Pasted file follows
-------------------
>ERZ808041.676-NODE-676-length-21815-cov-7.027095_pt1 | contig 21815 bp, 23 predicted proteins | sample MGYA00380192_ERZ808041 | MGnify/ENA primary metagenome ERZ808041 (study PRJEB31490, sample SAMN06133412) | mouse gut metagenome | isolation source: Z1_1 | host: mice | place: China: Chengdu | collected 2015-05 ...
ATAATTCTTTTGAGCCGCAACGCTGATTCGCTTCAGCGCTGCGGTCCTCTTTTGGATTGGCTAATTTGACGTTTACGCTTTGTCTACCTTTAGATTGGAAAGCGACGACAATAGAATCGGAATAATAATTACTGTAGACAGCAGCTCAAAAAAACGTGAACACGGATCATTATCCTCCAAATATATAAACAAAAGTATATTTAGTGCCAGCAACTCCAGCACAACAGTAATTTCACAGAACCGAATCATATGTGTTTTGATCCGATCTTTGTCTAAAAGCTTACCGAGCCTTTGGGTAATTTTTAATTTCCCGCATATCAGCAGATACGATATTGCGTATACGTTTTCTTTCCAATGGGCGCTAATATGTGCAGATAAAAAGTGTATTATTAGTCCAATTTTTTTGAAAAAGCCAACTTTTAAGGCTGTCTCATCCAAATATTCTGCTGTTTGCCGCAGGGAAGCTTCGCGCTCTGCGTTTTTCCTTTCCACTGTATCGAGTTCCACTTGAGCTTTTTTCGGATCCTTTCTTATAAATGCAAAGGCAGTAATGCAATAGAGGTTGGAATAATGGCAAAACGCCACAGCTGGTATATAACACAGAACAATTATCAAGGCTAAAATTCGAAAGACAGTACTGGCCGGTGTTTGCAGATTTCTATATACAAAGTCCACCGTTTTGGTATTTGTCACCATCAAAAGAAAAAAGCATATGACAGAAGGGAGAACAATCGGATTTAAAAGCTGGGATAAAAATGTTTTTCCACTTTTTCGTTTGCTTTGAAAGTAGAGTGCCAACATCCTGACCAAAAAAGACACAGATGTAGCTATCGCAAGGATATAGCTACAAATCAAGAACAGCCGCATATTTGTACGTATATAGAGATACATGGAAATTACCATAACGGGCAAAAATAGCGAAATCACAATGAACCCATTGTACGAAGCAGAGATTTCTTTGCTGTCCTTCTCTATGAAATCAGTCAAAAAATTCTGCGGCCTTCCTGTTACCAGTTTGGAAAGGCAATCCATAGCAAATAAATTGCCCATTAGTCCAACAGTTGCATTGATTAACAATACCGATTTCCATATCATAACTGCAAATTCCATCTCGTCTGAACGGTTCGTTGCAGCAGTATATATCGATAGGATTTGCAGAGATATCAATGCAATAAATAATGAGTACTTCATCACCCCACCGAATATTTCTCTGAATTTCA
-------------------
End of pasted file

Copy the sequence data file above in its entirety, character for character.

>ERZ808041.676-NODE-676-length-21815-cov-7.027095_pt1 | contig 21815 bp, 23 predicted proteins | sample MGYA00380192_ERZ808041 | MGnify/ENA primary metagenome ERZ808041 (study PRJEB31490, sample SAMN06133412) | mouse gut metagenome | isolation source: Z1_1 | host: mice | place: China: Chengdu | collected 2015-05 ...
ATAATTCTTTTGAGCCGCAACGCTGATTCGCTTCAGCGCTGCGGTCCTCTTTTGGATTGGCTAATTTGACGTTTACGCTTTGTCTACCTTTAGATTGGAAAGCGACGACAATAGAATCGGAATAATAATTACTGTAGACAGCAGCTCAAAAAAACGTGAACACGGATCATTATCCTCCAAATATATAAACAAAAGTATATTTAGTGCCAGCAACTCCAGCACAACAGTAATTTCACAGAACCGAATCATATGTGTTTTGATCCGATCTTTGTCTAAAAGCTTACCGAGCCTTTGGGTAATTTTTAATTTCCCGCATATCAGCAGATACGATATTGCGTATACGTTTTCTTTCCAATGGGCGCTAATATGTGCAGATAAAAAGTGTATTATTAGTCCAATTTTTTTGAAAAAGCCAACTTTTAAGGCTGTCTCATCCAAATATTCTGCTGTTTGCCGCAGGGAAGCTTCGCGCTCTGCGTTTTTCCTTTCCACTGTATCGAGTTCCACTTGAGCTTTTTTCGGATCCTTTCTTATAAATGCAAAGGCAGTAATGCAATAGAGGTTGGAATAATGGCAAAACGCCACAGCTGGTATATAACACAGAACAATTATCAAGGCTAAAATTCGAAAGACAGTACTGGCCGGTGTTTGCAGATTTCTATATACAAAGTCCACCGTTTTGGTATTTGTCACCATCAAAAGAAAAAAGCATATGACAGAAGGGAGAACAATCGGATTTAAAAGCTGGGATAAAAATGTTTTTCCACTTTTTCGTTTGCTTTGAAAGTAGAGTGCCAACATCCTGACCAAAAAAGACACAGATGTAGCTATCGCAAGGATATAGCTACAAATCAAGAACAGCCGCATATTTGTACGTATATAGAGATACATGGAAATTACCATAACGGGCAAAAATAGCGAAATCACAATGAACCCATTGTACGAAGCAGAGATTTCTTTGCTGTCCTTCTCTATGAAATCAGTCAAAAAATTCTGCGGCCTTCCTGTTACCAGTTTGGAAAGGCAATCCATAGCAAATAAATTGCCCATTAGTCCAACAGTTGCATTGATTAACAATACCGATTTCCATATCATAACTGCAAATTCCATCTCGTCTGAACGGTTCGTTGCAGCAGTATATATCGATAGGATTTGCAGAGATATCAATGCAATAAATAATGAGTACTTCATCACCCCACCGAATATTTCTCTGAATTTCA